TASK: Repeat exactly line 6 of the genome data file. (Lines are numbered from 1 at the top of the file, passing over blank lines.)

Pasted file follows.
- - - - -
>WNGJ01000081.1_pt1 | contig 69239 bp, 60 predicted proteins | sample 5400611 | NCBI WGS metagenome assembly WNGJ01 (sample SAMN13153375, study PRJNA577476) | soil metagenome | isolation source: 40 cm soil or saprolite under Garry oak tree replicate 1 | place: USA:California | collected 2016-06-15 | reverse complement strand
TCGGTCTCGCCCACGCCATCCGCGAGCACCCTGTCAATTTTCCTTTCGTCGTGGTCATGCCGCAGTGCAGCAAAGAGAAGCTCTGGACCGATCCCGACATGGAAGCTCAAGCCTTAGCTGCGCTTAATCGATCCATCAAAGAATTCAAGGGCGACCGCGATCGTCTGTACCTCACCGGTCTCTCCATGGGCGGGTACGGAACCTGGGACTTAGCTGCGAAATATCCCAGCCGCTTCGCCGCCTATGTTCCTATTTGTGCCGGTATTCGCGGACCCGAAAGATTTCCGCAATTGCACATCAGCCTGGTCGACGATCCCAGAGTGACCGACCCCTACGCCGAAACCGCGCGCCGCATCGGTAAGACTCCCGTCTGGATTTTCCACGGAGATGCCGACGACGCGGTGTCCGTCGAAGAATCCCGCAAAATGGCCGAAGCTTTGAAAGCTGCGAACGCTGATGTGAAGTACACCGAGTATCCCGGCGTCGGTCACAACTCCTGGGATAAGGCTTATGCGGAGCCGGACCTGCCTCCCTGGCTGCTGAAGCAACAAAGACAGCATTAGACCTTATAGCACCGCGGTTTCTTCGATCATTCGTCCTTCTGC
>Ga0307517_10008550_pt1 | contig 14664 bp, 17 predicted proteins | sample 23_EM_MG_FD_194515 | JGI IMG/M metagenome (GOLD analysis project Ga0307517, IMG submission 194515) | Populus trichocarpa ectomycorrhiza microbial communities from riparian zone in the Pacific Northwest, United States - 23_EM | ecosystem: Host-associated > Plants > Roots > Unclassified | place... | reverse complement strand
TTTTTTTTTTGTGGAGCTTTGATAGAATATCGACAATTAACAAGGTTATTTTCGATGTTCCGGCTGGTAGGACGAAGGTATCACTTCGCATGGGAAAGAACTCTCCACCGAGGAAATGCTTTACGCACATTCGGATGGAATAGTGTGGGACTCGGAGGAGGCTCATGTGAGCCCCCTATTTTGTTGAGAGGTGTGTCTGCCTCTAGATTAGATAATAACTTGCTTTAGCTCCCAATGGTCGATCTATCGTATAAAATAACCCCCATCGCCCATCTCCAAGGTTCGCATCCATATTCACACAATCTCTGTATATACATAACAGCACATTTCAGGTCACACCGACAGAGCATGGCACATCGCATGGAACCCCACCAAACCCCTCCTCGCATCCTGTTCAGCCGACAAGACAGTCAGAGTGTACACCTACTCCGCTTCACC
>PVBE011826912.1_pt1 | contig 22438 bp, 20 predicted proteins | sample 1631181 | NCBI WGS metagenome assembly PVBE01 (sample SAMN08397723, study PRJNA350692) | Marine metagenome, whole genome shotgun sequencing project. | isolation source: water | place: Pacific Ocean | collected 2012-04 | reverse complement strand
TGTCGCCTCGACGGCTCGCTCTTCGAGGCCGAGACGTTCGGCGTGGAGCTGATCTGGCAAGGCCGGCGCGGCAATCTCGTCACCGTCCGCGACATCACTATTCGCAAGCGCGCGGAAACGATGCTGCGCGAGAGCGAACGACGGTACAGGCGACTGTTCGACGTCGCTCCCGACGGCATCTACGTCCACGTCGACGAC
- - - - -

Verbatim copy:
TGTCGCCTCGACGGCTCGCTCTTCGAGGCCGAGACGTTCGGCGTGGAGCTGATCTGGCAAGGCCGGCGCGGCAATCTCGTCACCGTCCGCGACATCACTATTCGCAAGCGCGCGGAAACGATGCTGCGCGAGAGCGAACGACGGTACAGGCGACTGTTCGACGTCGCTCCCGACGGCATCTACGTCCACGTCGACGAC